“The baskets from the groom should all be carried by males. They contain various items, such as fruit in one basket, clothes in another, gold jewelry for the bride in another. Some are gifts from the groom and others are gifts from the family of the groom. Another basket contains 'uang susu' (milk money). Depending on the wealth of the family the gifts will be more or less generous. The bride. s family then accepts the baskets and takes them off to another room. Then ... this is the good part ... they sort through the gifts. Normally half of the gifts are placed back in the baskets and returned to the family of the groom. The basket is then returned to the person that brought it and everybody goes home./~/

“Three days before the wedding, the bride's family returns the favor and brings red baskets to the groom's house. These baskets are carried by females of the bride. s immediate family. The baskets normally contain clothes for the groom, shoes and fruit. Basically, things that he would use everyday. Some of the baskets contain makeup and personal things for the bride, such as nightgowns. This symbolizes that the groom's family is accepting her into their house. On her wedding day when she moves in, all of her personal belongings will already be in the groom's house. Again the gifts are sorted through and about half are returned. /~/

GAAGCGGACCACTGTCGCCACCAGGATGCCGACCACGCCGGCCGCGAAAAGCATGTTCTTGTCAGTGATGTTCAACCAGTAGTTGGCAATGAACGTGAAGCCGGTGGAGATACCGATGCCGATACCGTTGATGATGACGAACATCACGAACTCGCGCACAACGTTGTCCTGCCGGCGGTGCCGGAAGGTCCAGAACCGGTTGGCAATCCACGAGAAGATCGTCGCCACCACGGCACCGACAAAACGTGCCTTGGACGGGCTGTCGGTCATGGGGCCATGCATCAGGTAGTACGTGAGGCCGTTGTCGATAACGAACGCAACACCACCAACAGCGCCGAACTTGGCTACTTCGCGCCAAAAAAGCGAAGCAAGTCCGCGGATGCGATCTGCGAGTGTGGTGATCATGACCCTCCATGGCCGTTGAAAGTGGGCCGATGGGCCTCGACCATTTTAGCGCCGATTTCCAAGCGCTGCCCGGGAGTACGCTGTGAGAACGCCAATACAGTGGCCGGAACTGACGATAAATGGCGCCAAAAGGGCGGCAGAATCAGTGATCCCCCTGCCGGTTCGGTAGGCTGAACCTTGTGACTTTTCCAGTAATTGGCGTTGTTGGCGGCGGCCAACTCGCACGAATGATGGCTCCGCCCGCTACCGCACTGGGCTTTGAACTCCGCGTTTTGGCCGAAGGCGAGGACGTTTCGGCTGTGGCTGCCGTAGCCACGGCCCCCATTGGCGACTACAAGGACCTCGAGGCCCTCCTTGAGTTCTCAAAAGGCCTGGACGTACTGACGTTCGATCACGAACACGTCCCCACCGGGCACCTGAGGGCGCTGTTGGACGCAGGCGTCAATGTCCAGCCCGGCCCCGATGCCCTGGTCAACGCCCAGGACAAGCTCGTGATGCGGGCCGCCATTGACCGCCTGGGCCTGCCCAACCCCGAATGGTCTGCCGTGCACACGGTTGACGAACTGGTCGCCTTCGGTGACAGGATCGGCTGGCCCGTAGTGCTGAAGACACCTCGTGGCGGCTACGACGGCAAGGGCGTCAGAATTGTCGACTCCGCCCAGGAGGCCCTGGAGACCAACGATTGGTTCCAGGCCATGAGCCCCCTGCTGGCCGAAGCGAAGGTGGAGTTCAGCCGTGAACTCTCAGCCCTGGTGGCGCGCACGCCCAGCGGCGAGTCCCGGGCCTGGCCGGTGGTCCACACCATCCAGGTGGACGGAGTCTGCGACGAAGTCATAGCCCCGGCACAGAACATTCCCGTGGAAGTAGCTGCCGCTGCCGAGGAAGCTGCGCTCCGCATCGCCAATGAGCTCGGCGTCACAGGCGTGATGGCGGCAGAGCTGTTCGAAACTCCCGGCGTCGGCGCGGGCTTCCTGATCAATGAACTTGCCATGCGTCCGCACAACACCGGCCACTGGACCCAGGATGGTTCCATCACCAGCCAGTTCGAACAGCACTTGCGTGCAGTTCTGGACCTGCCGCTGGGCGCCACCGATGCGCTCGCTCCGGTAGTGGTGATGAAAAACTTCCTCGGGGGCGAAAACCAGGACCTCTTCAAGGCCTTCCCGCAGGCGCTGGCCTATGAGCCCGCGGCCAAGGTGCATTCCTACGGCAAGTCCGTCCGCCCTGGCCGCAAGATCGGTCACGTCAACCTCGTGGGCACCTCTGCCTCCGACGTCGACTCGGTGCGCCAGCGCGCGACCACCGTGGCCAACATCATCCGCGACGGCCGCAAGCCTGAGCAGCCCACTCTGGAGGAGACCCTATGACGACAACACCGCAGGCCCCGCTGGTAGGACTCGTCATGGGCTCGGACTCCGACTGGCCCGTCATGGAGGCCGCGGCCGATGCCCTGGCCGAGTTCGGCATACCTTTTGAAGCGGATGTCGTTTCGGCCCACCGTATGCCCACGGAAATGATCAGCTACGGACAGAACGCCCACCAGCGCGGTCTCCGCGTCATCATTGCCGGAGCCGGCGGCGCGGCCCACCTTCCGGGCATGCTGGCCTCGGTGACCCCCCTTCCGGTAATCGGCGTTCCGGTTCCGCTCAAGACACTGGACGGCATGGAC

“Different ethnic Chinese groups will have variations on these proceedings, some more strictly adhered to than others. For example, Hokian, Cantonese or Kai have slight variations on these customs. For some, the groom's family will be invited into the new couple's bedroom after the bride's gifts have been received into the house and they will be invited to have a 'closet inspection'. It is expected that the bride has placed her things neatly in the closets indicating that she will be a good housekeeper.” /~/

Chinese Weddings in Indonesia: the Wedding Day

According to expat.or.id: “On the morning of the wedding day, the groom is symbolically dressed by his parents (helping him put his jacket on and his flower on his lapel). Then the groom and his parents would go to the house of the bride. The wedding couple would serve tea to both sets of parents while kneeling down in front of them. This symbolizes paying their respects as well as asking permission of their parents. The bride and groom would then go to the church, together in the same car, for the service. The church service is not really considered that important and only immediate family normally attend. The more important event to attend is the reception. [Source: expat.or.id /~/]